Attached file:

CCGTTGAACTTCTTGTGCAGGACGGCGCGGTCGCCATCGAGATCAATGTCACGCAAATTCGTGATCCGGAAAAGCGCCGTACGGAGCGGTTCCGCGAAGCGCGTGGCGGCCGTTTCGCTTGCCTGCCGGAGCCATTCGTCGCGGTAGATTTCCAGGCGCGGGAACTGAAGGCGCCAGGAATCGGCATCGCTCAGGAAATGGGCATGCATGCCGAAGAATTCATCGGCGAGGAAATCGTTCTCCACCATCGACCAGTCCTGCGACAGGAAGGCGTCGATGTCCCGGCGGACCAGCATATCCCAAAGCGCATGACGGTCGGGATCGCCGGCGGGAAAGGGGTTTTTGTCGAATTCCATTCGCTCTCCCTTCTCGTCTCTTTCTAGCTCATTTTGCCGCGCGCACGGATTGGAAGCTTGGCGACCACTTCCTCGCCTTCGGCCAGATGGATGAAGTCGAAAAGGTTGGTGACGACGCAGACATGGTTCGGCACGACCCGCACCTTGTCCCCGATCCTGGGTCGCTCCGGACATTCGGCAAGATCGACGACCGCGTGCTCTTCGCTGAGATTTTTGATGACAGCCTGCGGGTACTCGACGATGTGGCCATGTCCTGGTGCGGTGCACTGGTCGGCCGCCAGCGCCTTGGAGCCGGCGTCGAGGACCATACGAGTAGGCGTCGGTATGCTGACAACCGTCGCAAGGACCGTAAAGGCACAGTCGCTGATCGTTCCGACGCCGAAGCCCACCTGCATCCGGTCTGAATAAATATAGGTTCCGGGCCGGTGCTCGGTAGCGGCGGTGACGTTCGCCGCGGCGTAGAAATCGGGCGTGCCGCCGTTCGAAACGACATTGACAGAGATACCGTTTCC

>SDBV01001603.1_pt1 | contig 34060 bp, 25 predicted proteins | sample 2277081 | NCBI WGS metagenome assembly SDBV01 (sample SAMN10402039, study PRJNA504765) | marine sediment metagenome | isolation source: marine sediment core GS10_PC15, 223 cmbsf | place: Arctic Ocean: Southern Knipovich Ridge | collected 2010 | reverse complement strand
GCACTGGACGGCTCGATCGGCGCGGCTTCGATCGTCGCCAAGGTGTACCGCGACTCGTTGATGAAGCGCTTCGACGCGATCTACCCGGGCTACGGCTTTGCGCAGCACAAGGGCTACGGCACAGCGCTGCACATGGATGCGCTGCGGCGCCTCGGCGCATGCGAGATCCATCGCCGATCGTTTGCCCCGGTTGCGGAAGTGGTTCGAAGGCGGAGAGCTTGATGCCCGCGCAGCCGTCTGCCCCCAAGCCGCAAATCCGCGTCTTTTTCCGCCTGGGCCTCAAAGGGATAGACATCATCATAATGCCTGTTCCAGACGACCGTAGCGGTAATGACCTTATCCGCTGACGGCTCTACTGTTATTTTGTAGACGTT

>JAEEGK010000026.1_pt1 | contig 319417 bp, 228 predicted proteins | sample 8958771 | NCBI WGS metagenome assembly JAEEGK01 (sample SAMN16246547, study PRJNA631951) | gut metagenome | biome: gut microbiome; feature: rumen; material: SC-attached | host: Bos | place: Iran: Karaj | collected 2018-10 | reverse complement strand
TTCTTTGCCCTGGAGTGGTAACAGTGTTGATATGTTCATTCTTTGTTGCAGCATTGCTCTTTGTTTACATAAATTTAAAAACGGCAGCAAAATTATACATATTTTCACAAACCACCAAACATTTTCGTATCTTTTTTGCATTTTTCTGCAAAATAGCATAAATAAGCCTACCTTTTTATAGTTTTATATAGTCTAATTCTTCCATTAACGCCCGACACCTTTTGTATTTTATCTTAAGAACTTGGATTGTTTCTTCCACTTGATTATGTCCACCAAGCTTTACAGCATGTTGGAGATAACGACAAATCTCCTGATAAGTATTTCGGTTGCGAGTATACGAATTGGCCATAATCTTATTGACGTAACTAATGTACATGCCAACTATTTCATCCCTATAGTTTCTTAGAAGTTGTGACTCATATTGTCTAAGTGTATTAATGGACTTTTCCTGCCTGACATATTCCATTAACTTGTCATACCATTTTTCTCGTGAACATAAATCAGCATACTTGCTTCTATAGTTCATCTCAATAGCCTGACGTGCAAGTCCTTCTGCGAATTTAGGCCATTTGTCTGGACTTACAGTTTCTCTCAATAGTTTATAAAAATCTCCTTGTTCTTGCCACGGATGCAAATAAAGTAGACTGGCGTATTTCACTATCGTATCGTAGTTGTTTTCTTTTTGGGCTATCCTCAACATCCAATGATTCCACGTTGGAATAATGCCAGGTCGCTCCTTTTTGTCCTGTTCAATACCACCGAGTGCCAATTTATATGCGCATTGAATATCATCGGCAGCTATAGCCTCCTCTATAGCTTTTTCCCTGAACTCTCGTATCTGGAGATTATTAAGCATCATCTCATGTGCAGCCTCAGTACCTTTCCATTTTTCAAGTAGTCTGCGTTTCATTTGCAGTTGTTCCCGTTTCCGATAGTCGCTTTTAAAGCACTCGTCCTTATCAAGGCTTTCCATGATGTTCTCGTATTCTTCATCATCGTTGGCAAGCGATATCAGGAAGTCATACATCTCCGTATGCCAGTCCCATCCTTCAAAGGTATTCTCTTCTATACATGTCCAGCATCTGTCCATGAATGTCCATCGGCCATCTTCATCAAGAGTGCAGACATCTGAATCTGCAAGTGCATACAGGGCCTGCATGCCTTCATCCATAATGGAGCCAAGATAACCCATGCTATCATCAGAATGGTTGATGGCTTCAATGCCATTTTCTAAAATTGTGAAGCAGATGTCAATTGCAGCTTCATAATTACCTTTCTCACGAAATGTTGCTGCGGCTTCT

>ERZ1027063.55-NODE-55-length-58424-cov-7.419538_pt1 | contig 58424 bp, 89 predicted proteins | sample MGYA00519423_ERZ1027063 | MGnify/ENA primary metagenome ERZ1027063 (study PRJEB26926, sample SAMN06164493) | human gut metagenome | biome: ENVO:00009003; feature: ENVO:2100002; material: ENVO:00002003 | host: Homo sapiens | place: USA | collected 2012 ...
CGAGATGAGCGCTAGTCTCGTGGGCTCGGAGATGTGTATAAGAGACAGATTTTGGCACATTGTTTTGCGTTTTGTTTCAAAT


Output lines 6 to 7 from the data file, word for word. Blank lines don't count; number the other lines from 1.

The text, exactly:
>ERZ1027063.55-NODE-55-length-58424-cov-7.419538_pt1 | contig 58424 bp, 89 predicted proteins | sample MGYA00519423_ERZ1027063 | MGnify/ENA primary metagenome ERZ1027063 (study PRJEB26926, sample SAMN06164493) | human gut metagenome | biome: ENVO:00009003; feature: ENVO:2100002; material: ENVO:00002003 | host: Homo sapiens | place: USA | collected 2012 ...
CGAGATGAGCGCTAGTCTCGTGGGCTCGGAGATGTGTATAAGAGACAGATTTTGGCACATTGTTTTGCGTTTTGTTTCAAAT